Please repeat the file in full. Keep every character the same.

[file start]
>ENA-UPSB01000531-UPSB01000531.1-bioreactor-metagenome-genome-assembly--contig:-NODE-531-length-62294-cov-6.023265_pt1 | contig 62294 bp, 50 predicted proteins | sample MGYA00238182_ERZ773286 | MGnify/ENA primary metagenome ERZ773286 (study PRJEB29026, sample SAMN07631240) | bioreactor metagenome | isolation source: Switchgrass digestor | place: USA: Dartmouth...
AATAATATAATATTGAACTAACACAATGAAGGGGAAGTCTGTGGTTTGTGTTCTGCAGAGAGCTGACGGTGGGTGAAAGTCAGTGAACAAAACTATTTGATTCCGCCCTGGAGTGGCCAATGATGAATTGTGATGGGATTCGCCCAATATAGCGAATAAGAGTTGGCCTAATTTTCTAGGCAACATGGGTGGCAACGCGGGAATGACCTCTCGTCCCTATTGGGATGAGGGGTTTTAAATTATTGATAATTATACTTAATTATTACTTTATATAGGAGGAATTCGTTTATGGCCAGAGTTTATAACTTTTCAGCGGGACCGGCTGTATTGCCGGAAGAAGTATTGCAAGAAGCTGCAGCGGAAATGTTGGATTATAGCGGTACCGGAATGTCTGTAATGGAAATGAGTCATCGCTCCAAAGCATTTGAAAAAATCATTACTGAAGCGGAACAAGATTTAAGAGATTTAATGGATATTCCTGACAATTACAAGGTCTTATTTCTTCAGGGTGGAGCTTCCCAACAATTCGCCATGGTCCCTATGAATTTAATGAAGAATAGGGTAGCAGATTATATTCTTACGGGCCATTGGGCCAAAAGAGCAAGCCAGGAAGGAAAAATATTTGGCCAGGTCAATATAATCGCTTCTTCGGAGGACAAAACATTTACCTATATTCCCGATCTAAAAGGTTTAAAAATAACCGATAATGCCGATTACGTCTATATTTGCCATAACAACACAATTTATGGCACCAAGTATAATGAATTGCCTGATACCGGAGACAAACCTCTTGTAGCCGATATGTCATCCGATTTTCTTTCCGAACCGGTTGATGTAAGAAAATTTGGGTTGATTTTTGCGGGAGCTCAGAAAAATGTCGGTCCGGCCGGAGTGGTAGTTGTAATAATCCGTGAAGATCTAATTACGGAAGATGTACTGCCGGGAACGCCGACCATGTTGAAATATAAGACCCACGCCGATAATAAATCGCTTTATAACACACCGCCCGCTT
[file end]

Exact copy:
>ENA-UPSB01000531-UPSB01000531.1-bioreactor-metagenome-genome-assembly--contig:-NODE-531-length-62294-cov-6.023265_pt1 | contig 62294 bp, 50 predicted proteins | sample MGYA00238182_ERZ773286 | MGnify/ENA primary metagenome ERZ773286 (study PRJEB29026, sample SAMN07631240) | bioreactor metagenome | isolation source: Switchgrass digestor | place: USA: Dartmouth...
AATAATATAATATTGAACTAACACAATGAAGGGGAAGTCTGTGGTTTGTGTTCTGCAGAGAGCTGACGGTGGGTGAAAGTCAGTGAACAAAACTATTTGATTCCGCCCTGGAGTGGCCAATGATGAATTGTGATGGGATTCGCCCAATATAGCGAATAAGAGTTGGCCTAATTTTCTAGGCAACATGGGTGGCAACGCGGGAATGACCTCTCGTCCCTATTGGGATGAGGGGTTTTAAATTATTGATAATTATACTTAATTATTACTTTATATAGGAGGAATTCGTTTATGGCCAGAGTTTATAACTTTTCAGCGGGACCGGCTGTATTGCCGGAAGAAGTATTGCAAGAAGCTGCAGCGGAAATGTTGGATTATAGCGGTACCGGAATGTCTGTAATGGAAATGAGTCATCGCTCCAAAGCATTTGAAAAAATCATTACTGAAGCGGAACAAGATTTAAGAGATTTAATGGATATTCCTGACAATTACAAGGTCTTATTTCTTCAGGGTGGAGCTTCCCAACAATTCGCCATGGTCCCTATGAATTTAATGAAGAATAGGGTAGCAGATTATATTCTTACGGGCCATTGGGCCAAAAGAGCAAGCCAGGAAGGAAAAATATTTGGCCAGGTCAATATAATCGCTTCTTCGGAGGACAAAACATTTACCTATATTCCCGATCTAAAAGGTTTAAAAATAACCGATAATGCCGATTACGTCTATATTTGCCATAACAACACAATTTATGGCACCAAGTATAATGAATTGCCTGATACCGGAGACAAACCTCTTGTAGCCGATATGTCATCCGATTTTCTTTCCGAACCGGTTGATGTAAGAAAATTTGGGTTGATTTTTGCGGGAGCTCAGAAAAATGTCGGTCCGGCCGGAGTGGTAGTTGTAATAATCCGTGAAGATCTAATTACGGAAGATGTACTGCCGGGAACGCCGACCATGTTGAAATATAAGACCCACGCCGATAATAAATCGCTTTATAACACACCGCCCGCTT